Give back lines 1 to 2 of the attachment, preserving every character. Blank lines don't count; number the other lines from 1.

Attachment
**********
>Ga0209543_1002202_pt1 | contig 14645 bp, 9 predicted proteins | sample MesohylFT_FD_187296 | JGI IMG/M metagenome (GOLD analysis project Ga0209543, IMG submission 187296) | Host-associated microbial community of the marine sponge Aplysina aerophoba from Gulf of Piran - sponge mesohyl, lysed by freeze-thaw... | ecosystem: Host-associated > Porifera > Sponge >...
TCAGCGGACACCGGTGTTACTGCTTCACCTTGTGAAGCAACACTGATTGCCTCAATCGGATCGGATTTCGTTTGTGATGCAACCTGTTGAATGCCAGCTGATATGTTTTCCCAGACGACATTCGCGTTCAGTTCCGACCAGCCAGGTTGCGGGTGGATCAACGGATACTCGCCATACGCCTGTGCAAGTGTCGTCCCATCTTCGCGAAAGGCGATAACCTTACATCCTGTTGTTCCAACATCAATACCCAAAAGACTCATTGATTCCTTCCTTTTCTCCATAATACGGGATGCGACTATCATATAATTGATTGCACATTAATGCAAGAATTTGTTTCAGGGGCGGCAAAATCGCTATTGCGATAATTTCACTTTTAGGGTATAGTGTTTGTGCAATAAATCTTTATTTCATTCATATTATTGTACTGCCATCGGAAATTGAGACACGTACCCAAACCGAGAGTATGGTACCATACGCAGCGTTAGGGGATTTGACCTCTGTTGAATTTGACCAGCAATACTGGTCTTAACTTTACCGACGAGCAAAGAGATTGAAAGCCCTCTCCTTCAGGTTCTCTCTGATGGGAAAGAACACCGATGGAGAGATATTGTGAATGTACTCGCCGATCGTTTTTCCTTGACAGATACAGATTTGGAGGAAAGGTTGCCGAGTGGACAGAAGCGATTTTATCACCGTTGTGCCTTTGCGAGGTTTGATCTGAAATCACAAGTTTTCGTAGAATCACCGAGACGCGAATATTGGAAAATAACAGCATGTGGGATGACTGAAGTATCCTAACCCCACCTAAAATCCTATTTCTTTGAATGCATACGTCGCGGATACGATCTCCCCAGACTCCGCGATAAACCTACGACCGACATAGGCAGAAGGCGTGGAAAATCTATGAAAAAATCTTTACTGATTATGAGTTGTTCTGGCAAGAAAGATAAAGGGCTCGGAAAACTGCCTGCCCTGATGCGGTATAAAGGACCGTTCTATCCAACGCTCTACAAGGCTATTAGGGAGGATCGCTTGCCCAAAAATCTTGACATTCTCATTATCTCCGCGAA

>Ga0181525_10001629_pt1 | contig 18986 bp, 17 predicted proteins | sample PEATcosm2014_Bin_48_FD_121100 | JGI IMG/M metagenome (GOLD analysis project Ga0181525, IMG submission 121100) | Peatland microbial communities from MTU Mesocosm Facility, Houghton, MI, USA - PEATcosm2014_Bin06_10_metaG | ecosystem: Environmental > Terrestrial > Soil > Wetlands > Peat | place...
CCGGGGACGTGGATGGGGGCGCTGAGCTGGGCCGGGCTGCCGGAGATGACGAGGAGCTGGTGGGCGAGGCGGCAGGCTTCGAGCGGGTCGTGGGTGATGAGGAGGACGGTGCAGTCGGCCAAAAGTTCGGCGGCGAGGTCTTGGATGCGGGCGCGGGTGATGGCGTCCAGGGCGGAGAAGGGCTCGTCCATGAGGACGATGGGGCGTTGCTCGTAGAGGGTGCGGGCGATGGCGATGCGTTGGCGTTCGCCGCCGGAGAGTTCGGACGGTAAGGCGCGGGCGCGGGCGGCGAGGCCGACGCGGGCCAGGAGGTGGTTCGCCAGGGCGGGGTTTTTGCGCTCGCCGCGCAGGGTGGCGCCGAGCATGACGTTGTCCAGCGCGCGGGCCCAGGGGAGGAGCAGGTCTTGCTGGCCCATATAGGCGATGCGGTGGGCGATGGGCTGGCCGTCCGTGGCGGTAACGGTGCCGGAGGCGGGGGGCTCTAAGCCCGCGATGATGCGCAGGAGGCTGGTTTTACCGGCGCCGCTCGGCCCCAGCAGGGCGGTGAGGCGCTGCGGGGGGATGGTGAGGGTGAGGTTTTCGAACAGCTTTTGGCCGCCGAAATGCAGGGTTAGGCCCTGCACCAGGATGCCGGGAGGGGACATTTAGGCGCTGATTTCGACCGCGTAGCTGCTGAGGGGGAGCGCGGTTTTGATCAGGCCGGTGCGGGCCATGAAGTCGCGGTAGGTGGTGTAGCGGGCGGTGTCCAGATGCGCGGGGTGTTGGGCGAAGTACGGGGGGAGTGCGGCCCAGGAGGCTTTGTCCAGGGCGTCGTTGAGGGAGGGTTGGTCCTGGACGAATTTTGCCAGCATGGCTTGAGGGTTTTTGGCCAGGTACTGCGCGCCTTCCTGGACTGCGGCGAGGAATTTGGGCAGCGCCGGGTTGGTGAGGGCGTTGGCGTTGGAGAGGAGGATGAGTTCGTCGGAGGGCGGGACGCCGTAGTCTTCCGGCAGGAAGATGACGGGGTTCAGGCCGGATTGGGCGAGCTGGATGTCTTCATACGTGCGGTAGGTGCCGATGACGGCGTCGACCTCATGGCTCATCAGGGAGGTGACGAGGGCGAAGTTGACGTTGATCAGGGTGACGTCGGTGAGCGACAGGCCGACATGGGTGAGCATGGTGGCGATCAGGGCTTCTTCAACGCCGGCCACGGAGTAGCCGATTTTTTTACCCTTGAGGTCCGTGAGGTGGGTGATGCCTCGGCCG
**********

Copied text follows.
>Ga0209543_1002202_pt1 | contig 14645 bp, 9 predicted proteins | sample MesohylFT_FD_187296 | JGI IMG/M metagenome (GOLD analysis project Ga0209543, IMG submission 187296) | Host-associated microbial community of the marine sponge Aplysina aerophoba from Gulf of Piran - sponge mesohyl, lysed by freeze-thaw... | ecosystem: Host-associated > Porifera > Sponge >...
TCAGCGGACACCGGTGTTACTGCTTCACCTTGTGAAGCAACACTGATTGCCTCAATCGGATCGGATTTCGTTTGTGATGCAACCTGTTGAATGCCAGCTGATATGTTTTCCCAGACGACATTCGCGTTCAGTTCCGACCAGCCAGGTTGCGGGTGGATCAACGGATACTCGCCATACGCCTGTGCAAGTGTCGTCCCATCTTCGCGAAAGGCGATAACCTTACATCCTGTTGTTCCAACATCAATACCCAAAAGACTCATTGATTCCTTCCTTTTCTCCATAATACGGGATGCGACTATCATATAATTGATTGCACATTAATGCAAGAATTTGTTTCAGGGGCGGCAAAATCGCTATTGCGATAATTTCACTTTTAGGGTATAGTGTTTGTGCAATAAATCTTTATTTCATTCATATTATTGTACTGCCATCGGAAATTGAGACACGTACCCAAACCGAGAGTATGGTACCATACGCAGCGTTAGGGGATTTGACCTCTGTTGAATTTGACCAGCAATACTGGTCTTAACTTTACCGACGAGCAAAGAGATTGAAAGCCCTCTCCTTCAGGTTCTCTCTGATGGGAAAGAACACCGATGGAGAGATATTGTGAATGTACTCGCCGATCGTTTTTCCTTGACAGATACAGATTTGGAGGAAAGGTTGCCGAGTGGACAGAAGCGATTTTATCACCGTTGTGCCTTTGCGAGGTTTGATCTGAAATCACAAGTTTTCGTAGAATCACCGAGACGCGAATATTGGAAAATAACAGCATGTGGGATGACTGAAGTATCCTAACCCCACCTAAAATCCTATTTCTTTGAATGCATACGTCGCGGATACGATCTCCCCAGACTCCGCGATAAACCTACGACCGACATAGGCAGAAGGCGTGGAAAATCTATGAAAAAATCTTTACTGATTATGAGTTGTTCTGGCAAGAAAGATAAAGGGCTCGGAAAACTGCCTGCCCTGATGCGGTATAAAGGACCGTTCTATCCAACGCTCTACAAGGCTATTAGGGAGGATCGCTTGCCCAAAAATCTTGACATTCTCATTATCTCCGCGAA